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Coggins v. Harrell

Supreme Court of North Carolina
Feb 1, 1882
86 N.C. 317 (N.C. 1882)


(February Term, 1882.)

Jurisdiction — Sum Demanded, the Penalty of a Bond.

A justice of the peace has no jurisdiction of an action upon a bond (here a constable's) where the penalty exceeds two hundred dollars. The sum demanded is the penalty, and not the damages claimed for a breach of the bond; nor can a plaintiff remit any part of the amount of such penalty to give jurisdiction to the justice.

CIVIL ACTION commenced before a justice of the peace and tried at Fall Term, 1880, of NORTHAMPTON Superior Court, before Graves, J.

Mr. R. B. Peebles, for plaintiff.

Mr. S. J. Wright, for defendant.

No pleadings having been sent up by the justice before whom the action was tried, it was agreed by consent of counsel that all irregularities in the justice's return should be waived, and that the pleadings might be filed in the superior court.

By virtue of this agreement a complaint was filed in which it was alleged: That in the year 1858, one L. W. Boykin was elected constable in Northhampton County, and on the 7th day of March, 1859, executed a bond to the state in the penal sum of four thousand dollars, conditioned for the faithful performance of his duties as constable, with Britton Sykes and Henry W. Ivey as sureties; that soon after the said 7th day of March, 1859, Henry Coggins placed in the hands of the said Boykin, as constable, for collection, and took his receipt therefor, two bonds on Thomas H. Jordan, and on the 25th day of August, 1859, said Boykin, as constable, collected on said bonds the sum of one hundred and forty dollars, which he ought to have paid over to Henry Coggins, but failed to do so; that the said Henry Coggins died in the year 1870, leaving a last will and (318) testament in which he appointed the plaintiff, James A. Coggins, his executor, who was duly qualified as such on the 14th day of November, 1870; that the said Ivey died in the early part of the year 1862, leaving a will in which an executor was appointed; but he renounced, and administration c. t. a. was granted to W. T. Harrell and Kader Ivey, both of whom died in the year 1867, and at June court 1868, the defendants, A. J. and John W. Harrell duly qualified as administrators de bonis non, cum testamento annexo on the estate of Henry W. Ivey; that the plaintiff releases and forgives all of the penalty of said bond, over and above enough to cover the said sum of one hundred and forty dollars, with interest thereon at 12 per cent. per annum from August 25th, 1859; that Boykin died insolvent before the commencement of this action, and a demand was made upon the defendants, and refused. Thereupon the plaintiff demanded judgment against the defendants, as administrators of H. W. Ivey, for the sum of one hundred and forty dollars with interest at 12 per cent., etc.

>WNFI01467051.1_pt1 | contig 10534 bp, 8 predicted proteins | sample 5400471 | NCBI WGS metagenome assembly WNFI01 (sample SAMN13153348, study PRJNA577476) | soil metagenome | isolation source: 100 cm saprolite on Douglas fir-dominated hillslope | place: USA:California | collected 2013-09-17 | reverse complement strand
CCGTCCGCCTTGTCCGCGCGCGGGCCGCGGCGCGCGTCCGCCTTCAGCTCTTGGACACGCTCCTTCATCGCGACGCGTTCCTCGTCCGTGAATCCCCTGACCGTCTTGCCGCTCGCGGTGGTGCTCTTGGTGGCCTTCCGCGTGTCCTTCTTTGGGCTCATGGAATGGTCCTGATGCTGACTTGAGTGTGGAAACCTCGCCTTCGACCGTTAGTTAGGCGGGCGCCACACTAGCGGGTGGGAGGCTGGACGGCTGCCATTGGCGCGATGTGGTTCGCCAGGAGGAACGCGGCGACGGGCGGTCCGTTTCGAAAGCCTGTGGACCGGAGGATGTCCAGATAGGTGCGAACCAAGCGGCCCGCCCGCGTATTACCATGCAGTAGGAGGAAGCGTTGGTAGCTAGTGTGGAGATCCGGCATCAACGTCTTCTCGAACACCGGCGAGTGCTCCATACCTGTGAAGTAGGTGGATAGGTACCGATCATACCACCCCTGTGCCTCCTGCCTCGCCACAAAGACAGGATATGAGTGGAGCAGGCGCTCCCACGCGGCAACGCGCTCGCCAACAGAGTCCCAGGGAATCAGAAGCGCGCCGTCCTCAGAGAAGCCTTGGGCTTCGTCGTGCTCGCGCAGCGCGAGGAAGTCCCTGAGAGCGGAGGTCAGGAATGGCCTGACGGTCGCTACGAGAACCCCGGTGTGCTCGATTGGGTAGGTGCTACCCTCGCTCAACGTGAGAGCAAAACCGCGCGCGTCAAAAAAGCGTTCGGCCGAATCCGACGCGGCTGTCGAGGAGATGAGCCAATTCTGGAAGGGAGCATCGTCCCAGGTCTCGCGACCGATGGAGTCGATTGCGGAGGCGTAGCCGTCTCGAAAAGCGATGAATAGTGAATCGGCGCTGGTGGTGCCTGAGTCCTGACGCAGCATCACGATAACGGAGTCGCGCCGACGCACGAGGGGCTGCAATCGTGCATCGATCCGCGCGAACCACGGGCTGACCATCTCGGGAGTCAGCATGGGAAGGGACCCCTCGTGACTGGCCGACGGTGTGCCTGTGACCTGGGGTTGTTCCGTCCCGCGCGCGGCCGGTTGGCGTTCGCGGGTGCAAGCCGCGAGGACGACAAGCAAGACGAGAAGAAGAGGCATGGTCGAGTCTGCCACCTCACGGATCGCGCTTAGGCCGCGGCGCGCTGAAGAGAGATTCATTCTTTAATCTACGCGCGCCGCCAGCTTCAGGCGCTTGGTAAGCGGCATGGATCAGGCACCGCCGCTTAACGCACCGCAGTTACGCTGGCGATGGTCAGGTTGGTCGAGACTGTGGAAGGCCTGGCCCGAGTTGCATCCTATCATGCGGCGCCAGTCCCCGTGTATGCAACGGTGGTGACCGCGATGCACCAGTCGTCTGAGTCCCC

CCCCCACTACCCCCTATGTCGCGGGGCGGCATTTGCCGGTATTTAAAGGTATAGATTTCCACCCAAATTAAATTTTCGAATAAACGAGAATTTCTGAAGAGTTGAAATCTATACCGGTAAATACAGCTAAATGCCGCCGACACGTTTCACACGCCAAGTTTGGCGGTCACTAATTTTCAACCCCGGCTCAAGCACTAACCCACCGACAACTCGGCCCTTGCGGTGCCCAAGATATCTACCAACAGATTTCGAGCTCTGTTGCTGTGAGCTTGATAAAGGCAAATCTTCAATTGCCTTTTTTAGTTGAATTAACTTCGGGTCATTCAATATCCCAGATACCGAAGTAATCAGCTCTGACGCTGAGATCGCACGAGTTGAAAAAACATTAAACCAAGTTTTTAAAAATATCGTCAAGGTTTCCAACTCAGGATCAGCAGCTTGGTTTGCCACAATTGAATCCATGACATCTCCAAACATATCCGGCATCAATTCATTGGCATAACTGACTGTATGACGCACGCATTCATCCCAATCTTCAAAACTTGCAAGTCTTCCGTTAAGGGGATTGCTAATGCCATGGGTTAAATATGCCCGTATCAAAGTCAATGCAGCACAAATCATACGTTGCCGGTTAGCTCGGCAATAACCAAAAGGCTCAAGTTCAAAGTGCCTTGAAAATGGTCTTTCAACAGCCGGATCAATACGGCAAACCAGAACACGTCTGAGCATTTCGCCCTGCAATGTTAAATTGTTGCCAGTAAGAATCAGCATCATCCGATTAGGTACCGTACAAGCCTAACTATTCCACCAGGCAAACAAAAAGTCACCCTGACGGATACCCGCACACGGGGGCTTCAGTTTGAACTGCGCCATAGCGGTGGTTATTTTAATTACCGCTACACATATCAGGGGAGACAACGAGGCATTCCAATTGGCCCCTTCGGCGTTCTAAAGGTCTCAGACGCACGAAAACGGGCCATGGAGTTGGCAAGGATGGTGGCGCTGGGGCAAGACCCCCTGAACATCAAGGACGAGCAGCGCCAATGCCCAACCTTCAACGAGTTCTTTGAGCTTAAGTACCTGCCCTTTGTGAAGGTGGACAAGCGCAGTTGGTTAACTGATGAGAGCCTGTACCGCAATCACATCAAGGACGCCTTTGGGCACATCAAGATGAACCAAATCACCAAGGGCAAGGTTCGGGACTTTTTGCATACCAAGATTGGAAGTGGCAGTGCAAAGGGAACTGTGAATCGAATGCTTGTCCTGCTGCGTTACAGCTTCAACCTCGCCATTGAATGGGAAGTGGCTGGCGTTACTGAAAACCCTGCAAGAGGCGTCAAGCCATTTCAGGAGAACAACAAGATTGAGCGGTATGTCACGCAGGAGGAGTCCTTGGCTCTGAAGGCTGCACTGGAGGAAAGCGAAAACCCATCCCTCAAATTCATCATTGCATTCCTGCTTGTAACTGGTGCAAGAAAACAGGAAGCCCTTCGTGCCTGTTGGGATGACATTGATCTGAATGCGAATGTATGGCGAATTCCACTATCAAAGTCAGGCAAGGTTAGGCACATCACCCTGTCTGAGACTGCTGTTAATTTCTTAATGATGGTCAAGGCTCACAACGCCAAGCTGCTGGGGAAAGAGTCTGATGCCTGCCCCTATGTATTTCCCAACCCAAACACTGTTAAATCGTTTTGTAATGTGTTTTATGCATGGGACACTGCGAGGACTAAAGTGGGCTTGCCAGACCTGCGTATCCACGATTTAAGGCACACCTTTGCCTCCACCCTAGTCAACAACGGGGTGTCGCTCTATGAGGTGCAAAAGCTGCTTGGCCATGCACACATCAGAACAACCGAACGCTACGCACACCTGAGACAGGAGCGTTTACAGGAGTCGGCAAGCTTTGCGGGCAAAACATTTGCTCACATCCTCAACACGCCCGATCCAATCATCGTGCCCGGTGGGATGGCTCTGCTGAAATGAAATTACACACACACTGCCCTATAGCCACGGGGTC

The defendants demurred to the complaint and assigned the following grounds:

1. It appears from the complaint that the bond sued on was made payable to the state of North Carolina, and the defendants demur for the want of proper parties, in that the state is not made a party to this action.

2. That one Britton Sykes was one of the bondsmen mentioned in the complaint, and he should either have been made a party, or his insolvency alleged.

3. To the jurisdiction of the justice, for that, this is an action upon an official bond in the penalty of four thousand dollars.

Upon the hearing the court sustained the third cause of demurrer, and dismissed the action for want of jurisdiction in the justice of the peace before whom it was commenced, and gave judgment in behalf of the defendants for their costs of action. From which (319) judgment the plaintiff appealed.

The only question presented by the record is whether the justice of the peace had jurisdiction.